Morphological and microarray analyses of human hepatocytes from xenogeneic host livers.

C. Tateno*, F. Miya, K. Wake, M. Kataoka, Y. Ishida, C. Yamasaki, A. Yanagi, M. Kakuni, E. Eddie Wisse, F.K. Verheyen, K. Inoue, K. Sato, A. Kudo, S. Arii, T. Itamoto, T. Asahara, T. Tsunoda, K. Yoshizato

*Corresponding author for this work

Research output: Contribution to journalArticleAcademicpeer-review


We previously produced mice with human hepatocyte (h-hep) chimeric livers by transplanting h-heps into albumin enhancer/promoter-driven urokinase-type plasminogen activator-transgenic severe combined immunodeficient (SCID) mice with liver disease. The chimeric livers were constructed with h-heps, mouse hepatocytes, and mouse hepatic sinusoidal cells (m-HSCs). Here, we investigated the morphological features of the chimeric livers and the h-hep gene expression profiles in the xenogeneic animal body. To do so, we performed immunohistochemistry, morphometric analyses, and electron microscopic observations on chimeric mouse livers, and used microarray analyses to compare gene expression patterns in hepatocytes derived from chimeric mouse hepatocytes (c-heps) and h-heps. Morphometric analysis revealed that the ratio of hepatocytes to m-HSCs in the chimeric mouse livers were twofold higher than those in the SCID mouse livers, corresponding to twin-cell plates in the chimeric mouse liver. The h-heps in the chimeric mouse did not show hypoxia even in the twin-cell plate structure, probably because of low oxygen consumption by the h-heps relative to the mouse hepatocytes (m-heps). Immunohistochemical and electron microscopic examinations revealed that the sinusoids in the chimeric mouse livers were normally constructed with h-heps and m-HSCs. However, a number of microvilli projected into the intercellular clefts on the lateral aspects of the hepatocytes, features typical of a growth phase. Microarray profiles indicated that similar to 82% of 16 605 probes were within a twofold range difference between h-heps and c-heps. Cluster and principal component analyses showed that the gene expression patterns of c-heps were extremely similar to those of h-heps. In conclusion, the chimeric mouse livers were normally reconstructed with h-heps and m-HSCs, and expressed most human genes at levels similar to those in human livers, although the chimeric livers showed morphological characteristics typical of growth. Laboratory Investigation (2013) 93, 54-71; doi:10.1038/labinvest.2012.158; published online 12 November 2012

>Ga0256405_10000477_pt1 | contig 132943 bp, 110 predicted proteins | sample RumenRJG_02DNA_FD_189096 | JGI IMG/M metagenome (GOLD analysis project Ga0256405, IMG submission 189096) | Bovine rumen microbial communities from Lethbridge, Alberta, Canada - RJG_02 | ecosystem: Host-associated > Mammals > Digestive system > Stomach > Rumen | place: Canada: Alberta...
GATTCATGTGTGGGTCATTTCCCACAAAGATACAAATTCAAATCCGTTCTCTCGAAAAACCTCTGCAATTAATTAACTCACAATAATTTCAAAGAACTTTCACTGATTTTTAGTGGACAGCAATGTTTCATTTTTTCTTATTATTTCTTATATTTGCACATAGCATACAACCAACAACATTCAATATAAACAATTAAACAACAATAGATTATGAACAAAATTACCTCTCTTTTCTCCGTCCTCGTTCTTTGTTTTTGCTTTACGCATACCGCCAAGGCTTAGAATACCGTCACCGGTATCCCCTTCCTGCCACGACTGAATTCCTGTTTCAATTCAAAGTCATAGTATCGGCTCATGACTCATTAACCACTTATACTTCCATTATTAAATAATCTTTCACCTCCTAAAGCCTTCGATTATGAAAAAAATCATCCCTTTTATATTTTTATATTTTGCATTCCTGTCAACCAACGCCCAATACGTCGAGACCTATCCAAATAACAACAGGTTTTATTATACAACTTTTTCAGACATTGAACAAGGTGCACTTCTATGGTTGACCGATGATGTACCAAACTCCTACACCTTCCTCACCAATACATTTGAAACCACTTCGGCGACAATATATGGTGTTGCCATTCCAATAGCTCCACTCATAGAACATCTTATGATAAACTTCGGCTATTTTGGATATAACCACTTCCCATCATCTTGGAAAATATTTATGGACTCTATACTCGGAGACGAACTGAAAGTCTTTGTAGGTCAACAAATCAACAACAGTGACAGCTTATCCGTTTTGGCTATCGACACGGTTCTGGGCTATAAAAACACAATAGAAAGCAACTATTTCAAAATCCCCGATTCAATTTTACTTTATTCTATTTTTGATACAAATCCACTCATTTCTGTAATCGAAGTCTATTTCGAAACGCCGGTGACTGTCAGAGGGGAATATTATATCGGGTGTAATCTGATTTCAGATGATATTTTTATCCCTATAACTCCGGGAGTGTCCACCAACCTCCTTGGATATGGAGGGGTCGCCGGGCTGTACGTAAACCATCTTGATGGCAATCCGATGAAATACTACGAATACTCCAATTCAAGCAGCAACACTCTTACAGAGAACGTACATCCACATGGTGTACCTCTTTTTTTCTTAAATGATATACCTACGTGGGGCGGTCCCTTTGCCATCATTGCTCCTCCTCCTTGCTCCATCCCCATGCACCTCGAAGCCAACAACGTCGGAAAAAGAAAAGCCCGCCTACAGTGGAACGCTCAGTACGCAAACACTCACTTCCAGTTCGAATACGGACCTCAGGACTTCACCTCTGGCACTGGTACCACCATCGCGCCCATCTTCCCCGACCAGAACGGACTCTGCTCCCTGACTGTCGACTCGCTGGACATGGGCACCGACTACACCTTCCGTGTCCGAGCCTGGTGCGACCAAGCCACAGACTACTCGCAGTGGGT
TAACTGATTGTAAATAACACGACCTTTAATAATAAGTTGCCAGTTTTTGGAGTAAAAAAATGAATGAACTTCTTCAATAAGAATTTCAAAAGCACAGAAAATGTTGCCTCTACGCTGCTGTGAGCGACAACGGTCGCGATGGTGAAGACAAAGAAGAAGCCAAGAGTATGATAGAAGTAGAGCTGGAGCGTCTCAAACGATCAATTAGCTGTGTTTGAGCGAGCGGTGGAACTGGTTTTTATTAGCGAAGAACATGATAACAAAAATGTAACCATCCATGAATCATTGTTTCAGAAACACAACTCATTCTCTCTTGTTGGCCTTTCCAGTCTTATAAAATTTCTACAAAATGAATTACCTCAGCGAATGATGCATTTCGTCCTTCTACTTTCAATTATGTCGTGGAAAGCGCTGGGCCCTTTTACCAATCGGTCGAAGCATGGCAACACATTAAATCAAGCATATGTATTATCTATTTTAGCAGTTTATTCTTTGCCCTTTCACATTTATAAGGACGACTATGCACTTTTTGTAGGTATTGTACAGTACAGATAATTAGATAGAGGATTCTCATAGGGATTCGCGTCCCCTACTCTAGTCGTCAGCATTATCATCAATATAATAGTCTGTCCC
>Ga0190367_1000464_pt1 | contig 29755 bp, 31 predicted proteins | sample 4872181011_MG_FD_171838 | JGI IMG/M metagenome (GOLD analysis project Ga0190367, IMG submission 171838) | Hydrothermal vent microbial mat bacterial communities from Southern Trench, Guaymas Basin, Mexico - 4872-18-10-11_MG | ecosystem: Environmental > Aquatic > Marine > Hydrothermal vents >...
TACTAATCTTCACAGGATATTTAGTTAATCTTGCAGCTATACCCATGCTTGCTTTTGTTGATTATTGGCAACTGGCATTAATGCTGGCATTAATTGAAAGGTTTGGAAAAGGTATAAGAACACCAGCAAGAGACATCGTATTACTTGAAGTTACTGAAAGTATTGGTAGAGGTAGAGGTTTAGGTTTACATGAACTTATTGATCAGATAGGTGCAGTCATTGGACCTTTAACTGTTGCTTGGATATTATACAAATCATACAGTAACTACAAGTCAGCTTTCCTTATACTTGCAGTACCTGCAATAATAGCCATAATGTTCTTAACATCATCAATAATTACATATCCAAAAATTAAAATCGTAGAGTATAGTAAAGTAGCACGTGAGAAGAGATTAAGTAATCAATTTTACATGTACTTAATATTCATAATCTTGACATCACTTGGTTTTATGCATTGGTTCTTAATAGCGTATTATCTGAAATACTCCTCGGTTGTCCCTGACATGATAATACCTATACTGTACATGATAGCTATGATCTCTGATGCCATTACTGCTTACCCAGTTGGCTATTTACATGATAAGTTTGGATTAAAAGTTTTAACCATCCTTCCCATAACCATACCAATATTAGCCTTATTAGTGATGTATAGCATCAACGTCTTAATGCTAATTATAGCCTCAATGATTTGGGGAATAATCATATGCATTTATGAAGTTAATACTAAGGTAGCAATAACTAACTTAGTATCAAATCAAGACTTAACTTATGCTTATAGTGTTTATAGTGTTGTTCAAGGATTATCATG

Original languageEnglish
Pages (from-to)54-71
Number of pages18
JournalLaboratory Investigation
Issue number1
Publication statusPublished - 1 Jan 2013


  • human hepatocytes
  • microarray
  • ultrastructure
  • uPA/SCID mouse
  • FLOW

Cite this